June 12, 2012

Affect the Effect

Affect and effect are two of the most commonly abused words on the internet. It gets even more complicated when people try to explain the difference, because both words have multiple meanings, and both words are nouns as well as verbs.

Affect, as a verb, has two meanings: 1) to act upon or to move. (His words moved the crowd so deeply that many in the audience wept.) His words affected their emotions. 2) to pretend, or assume. (The nouveau riche wench tried to pretend she knew how to act in polite society and failed extravagantly.) Her affectation of the mannerisms of rich people only showed off her new-found money and snobbery.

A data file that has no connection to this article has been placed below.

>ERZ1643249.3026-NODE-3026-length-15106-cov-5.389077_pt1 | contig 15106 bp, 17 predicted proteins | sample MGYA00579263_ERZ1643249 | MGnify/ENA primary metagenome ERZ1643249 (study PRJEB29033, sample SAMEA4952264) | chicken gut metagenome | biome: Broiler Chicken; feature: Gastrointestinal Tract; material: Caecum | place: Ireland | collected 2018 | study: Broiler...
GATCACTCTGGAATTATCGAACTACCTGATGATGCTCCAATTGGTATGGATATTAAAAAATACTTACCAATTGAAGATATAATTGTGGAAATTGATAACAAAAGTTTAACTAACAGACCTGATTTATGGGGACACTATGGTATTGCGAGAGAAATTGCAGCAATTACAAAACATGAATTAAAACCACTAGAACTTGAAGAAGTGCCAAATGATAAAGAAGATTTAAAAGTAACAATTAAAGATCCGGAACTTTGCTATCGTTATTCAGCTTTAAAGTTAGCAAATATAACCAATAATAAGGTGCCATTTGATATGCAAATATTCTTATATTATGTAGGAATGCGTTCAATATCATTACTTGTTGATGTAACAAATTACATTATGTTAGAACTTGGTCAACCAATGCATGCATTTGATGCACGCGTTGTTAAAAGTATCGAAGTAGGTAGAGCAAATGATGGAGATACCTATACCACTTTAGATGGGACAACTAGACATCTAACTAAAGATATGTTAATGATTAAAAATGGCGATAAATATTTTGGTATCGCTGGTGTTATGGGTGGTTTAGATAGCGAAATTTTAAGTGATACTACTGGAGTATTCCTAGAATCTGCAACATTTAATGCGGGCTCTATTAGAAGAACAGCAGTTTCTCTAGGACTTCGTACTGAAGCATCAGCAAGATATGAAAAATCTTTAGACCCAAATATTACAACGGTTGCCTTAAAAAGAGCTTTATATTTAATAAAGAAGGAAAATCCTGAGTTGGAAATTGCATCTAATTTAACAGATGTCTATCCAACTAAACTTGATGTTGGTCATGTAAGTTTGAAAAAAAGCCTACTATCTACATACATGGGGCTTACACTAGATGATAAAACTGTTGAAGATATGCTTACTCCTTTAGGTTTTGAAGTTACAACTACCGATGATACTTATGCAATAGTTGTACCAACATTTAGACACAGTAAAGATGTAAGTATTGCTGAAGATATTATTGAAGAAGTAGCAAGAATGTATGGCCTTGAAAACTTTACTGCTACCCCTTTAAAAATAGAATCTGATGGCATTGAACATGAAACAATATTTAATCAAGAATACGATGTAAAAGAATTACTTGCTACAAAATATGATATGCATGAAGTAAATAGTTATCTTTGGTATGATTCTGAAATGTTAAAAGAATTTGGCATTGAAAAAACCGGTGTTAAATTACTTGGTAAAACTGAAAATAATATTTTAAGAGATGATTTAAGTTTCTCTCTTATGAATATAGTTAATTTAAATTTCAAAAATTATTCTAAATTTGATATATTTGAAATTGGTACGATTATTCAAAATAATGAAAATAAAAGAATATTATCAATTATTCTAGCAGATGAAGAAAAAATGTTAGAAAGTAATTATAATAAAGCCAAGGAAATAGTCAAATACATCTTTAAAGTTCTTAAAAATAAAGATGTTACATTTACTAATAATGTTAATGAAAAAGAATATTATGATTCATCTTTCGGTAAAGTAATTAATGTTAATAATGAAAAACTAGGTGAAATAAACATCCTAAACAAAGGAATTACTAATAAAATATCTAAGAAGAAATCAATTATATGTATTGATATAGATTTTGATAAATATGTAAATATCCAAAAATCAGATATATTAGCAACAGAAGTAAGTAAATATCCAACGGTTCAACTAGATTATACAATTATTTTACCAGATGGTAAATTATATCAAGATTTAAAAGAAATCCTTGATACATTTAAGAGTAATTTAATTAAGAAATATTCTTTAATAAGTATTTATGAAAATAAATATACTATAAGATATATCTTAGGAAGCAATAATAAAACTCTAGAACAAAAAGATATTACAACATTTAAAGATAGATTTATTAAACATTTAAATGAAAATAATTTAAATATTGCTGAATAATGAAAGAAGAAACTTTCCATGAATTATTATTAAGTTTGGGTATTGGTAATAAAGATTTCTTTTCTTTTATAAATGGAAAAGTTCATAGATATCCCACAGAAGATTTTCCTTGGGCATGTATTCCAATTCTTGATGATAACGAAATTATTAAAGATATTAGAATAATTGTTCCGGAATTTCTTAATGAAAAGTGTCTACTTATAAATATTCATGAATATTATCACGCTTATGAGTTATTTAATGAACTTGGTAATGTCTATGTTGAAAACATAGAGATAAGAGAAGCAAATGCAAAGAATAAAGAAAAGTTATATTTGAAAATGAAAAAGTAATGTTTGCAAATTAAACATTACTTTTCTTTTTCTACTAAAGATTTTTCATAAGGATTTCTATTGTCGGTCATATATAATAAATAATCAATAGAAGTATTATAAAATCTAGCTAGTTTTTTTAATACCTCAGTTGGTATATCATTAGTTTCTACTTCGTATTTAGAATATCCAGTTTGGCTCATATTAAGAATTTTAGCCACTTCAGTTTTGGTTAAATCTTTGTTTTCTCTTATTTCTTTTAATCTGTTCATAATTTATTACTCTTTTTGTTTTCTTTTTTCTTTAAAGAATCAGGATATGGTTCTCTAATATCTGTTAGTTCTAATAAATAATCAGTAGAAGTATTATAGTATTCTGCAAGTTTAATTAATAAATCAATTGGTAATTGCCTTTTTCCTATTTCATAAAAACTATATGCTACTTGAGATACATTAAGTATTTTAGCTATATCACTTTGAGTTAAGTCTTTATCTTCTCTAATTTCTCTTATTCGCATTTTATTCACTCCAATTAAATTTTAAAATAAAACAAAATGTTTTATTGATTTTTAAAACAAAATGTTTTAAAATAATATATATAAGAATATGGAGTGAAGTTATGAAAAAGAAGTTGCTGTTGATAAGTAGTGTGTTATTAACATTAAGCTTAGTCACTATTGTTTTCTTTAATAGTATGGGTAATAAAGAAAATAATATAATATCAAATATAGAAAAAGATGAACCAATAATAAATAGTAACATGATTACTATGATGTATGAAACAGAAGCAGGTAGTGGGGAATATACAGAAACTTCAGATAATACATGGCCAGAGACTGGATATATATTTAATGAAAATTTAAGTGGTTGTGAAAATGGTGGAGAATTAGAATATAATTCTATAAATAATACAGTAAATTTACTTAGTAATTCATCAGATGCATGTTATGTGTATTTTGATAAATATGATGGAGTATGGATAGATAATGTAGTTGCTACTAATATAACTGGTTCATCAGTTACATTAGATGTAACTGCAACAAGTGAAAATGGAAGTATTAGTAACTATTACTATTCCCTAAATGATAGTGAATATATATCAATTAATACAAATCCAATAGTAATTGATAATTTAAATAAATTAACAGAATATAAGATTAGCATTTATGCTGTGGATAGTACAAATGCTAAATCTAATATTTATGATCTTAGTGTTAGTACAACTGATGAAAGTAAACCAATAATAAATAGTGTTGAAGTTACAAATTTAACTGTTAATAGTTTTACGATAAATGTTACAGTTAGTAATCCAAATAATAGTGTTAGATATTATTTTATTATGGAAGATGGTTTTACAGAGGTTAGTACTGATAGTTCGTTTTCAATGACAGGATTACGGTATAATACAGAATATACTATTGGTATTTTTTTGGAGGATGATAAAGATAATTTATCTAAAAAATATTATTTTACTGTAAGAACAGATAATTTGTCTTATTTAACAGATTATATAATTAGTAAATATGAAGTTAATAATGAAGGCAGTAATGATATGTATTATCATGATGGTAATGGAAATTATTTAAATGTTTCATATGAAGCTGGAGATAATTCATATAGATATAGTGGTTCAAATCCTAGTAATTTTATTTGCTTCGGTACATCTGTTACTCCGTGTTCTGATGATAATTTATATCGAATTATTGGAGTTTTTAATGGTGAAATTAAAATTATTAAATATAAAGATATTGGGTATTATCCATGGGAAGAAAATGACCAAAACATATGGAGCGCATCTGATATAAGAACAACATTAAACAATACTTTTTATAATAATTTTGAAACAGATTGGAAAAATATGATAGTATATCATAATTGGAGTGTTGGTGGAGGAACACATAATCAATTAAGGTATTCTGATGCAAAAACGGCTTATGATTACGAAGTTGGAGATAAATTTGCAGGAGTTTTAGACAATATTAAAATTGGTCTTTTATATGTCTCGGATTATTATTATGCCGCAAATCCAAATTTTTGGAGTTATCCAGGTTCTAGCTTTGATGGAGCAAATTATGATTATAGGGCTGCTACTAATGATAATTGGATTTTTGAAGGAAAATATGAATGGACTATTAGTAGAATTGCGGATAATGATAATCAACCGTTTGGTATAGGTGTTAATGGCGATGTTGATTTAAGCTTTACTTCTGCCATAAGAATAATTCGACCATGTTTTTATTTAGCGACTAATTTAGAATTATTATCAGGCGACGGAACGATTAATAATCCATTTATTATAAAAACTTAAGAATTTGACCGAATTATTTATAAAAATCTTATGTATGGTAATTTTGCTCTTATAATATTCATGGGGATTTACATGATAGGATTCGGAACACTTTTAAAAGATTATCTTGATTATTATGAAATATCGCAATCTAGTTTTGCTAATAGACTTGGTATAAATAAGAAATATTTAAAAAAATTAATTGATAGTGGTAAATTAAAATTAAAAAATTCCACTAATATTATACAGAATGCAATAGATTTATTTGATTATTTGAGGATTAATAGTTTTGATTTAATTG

Affect, as a noun, is a technical term in psychology and psychiatry. It is pronounced with the emphasis on the first syllable and refers to emotions.

Effect, as a verb, means to accomplish, to bring about, or to make happen. (Her hard work and diligence effected a change in the appearance of the neighborhood.)

Effect as a noun means a result or consequence. (There's a new study out on the damaging effects of excessive caffeine on the nervous system.)

The most often used forms of the words are affect meaning to act upon; and effect meaning a result. Remember them this way. The act comes before the result. Affect comes before effect in the dictionary. Her speech affected the crowd, causing quite an effect.